U.S. Department of the Interior

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Office of the Assistant Secretary - Indian Affairs

For Immediate Release: August 6, 2003
Contact: Nedra Darling, Indian Affairs

Acting Assistant Secretary - Indian Affairs Aurene Martin
Names August "Back to School Month" for BIA Schools
BIA Students: Learning Today to Become Leaders Tomorrow

WASHINGTON, D.C. - Acting Assistant Secretary - Indian Affairs Aurene M. Martin today announced that August 2003 is "Back to School Month" for the Bureau of Indian Affairs (BIA) funded schools. "August is the time of year when BIA school administrators and teachers are hard at work preparing for the coming school year," Martin said. "These dedicated professionals provide our students with the foundation they need to achieve personal growth and academic success. BIA students are learning what they need today to become Indian Country's leaders of tomorrow."

This month Acting Assistant Secretary Martin will visit Baca Community School in Prewitt, N.M., to view its new facility, which is scheduled to open in time for the 2003-2004 school year. In addition, other BIA schools will be holding a variety of activities and events to welcome students and their families back to the classroom.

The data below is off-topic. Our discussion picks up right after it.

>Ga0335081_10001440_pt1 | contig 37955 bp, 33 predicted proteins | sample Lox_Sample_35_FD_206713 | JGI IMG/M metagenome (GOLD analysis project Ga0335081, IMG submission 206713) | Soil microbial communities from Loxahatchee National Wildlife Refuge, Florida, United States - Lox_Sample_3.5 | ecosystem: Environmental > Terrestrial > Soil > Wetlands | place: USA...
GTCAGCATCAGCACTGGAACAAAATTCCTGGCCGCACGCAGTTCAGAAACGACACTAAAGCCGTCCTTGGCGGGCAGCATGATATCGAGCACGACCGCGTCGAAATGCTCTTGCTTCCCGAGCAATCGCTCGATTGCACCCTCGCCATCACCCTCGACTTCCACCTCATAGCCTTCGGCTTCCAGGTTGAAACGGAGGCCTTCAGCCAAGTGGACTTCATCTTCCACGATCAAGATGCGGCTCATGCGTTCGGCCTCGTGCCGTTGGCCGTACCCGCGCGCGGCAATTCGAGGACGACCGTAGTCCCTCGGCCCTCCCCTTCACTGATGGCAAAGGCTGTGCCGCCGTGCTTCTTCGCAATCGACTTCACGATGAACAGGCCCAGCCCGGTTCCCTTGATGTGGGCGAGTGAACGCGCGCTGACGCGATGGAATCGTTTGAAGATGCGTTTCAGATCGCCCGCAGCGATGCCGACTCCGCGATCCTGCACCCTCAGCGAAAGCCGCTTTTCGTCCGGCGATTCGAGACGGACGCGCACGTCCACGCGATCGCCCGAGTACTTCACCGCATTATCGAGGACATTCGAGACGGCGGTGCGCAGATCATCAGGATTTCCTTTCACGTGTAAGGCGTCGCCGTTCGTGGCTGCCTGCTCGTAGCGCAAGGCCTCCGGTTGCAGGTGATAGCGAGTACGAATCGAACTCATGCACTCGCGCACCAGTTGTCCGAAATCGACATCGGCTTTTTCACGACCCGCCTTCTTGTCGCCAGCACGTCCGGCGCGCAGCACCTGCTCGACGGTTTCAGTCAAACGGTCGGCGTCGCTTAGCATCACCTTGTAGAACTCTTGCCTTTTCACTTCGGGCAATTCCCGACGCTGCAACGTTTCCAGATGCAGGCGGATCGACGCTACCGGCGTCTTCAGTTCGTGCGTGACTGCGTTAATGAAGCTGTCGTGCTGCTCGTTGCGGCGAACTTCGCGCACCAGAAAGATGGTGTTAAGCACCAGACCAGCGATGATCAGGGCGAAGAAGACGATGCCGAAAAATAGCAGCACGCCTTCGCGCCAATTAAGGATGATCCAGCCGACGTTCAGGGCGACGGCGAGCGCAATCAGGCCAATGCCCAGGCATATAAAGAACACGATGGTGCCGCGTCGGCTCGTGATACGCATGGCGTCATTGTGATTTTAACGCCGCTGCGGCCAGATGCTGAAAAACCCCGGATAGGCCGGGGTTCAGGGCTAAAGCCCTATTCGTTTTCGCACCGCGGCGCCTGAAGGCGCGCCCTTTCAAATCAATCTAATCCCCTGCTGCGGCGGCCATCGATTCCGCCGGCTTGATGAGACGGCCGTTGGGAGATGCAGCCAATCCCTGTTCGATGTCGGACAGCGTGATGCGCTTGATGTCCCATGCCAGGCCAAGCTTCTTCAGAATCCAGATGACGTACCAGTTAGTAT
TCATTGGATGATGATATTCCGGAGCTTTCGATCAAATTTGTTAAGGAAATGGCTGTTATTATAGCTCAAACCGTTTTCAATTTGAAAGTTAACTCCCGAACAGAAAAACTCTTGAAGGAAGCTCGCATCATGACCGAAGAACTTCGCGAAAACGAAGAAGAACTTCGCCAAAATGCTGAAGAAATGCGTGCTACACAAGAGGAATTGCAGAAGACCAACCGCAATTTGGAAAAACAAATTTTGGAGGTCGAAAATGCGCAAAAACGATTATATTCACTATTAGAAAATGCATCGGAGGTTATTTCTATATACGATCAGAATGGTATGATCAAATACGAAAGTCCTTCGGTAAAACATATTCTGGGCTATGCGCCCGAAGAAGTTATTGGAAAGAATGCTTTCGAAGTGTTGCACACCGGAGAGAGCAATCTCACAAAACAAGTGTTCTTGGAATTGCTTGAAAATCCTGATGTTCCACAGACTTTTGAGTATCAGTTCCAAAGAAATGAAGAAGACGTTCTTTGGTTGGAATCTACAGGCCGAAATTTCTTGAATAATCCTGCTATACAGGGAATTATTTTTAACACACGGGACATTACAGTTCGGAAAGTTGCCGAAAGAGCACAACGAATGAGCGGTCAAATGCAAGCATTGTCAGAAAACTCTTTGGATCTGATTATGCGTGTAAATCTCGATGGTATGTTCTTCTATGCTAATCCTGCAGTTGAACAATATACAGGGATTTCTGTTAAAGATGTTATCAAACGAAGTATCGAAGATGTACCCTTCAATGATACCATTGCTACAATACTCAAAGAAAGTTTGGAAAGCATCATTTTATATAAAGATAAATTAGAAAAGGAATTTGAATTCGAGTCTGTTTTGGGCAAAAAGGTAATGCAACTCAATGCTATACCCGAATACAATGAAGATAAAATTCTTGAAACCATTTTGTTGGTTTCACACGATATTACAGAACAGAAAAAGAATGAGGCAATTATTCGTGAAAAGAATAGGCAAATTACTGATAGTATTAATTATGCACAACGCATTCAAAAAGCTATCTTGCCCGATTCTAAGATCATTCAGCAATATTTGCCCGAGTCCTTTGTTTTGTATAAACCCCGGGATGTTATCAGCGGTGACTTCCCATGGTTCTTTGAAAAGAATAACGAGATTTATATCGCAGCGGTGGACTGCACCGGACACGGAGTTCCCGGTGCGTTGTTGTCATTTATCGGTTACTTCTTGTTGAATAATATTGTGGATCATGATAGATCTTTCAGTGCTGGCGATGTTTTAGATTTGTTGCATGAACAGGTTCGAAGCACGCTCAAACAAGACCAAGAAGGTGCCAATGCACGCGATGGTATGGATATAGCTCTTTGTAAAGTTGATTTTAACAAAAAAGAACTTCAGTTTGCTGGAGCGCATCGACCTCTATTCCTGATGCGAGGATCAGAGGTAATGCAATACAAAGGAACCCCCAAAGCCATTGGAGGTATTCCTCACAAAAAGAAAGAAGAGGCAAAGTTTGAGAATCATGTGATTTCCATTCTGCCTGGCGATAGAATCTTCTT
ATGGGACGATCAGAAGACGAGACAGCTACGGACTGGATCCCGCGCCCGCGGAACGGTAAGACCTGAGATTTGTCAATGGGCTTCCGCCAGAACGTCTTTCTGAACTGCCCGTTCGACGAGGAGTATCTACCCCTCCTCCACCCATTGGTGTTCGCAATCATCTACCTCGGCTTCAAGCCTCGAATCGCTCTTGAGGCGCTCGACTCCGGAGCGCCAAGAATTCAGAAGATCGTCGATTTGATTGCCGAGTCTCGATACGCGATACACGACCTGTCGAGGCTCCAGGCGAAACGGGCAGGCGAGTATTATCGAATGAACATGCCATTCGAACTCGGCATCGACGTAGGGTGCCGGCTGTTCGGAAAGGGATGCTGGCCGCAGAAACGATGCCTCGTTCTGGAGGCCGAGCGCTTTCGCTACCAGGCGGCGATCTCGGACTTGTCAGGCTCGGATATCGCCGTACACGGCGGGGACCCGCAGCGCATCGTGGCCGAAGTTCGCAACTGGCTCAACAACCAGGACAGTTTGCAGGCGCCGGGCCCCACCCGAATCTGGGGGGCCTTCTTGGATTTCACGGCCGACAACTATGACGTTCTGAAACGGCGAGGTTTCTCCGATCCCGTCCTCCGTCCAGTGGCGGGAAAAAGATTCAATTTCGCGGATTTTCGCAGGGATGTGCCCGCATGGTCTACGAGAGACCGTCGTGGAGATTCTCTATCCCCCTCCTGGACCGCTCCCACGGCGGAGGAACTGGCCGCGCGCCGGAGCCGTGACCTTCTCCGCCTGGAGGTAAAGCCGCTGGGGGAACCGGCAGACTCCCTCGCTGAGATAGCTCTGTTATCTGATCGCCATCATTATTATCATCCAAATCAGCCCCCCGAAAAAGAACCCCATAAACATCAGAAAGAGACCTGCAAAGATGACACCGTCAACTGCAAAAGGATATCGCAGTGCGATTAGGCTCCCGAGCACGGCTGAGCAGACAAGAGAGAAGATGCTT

There are 185 BIA-funded elementary and secondary day and boarding schools serving approximately 48,000 Indian students living on or near 63 reservations in 23 states. In School Year 2001-2002, the BIA directly operated one-third of its schools with the remaining two-thirds tribally-operated under BIA contracts or grants. The BIA also directly operates two post-secondary institutions of higher learning and provides funding to 25 tribally-controlled colleges and universities. In addition, the BIA offers financial assistance grants to Indian undergraduate and graduate students through, respectively, tribal scholarship programs and the American Indian Graduate Center (AIGC) in Albuquerque, N.M.

The Assistant Secretary - Indian Affairs has responsibility for fulfilling the Department's trust responsibilities to individual and tribal trust beneficiaries, as well as promoting the self-determination and economic well-being of the nation's 562 federally recognized American Indian and Alaska Native tribes. The Assistant Secretary also oversees the Bureau of Indian Affairs, which is responsible for providing education and social services to approximately 1.4 million individual American Indians and Alaska Natives from the federally recognized tribes.


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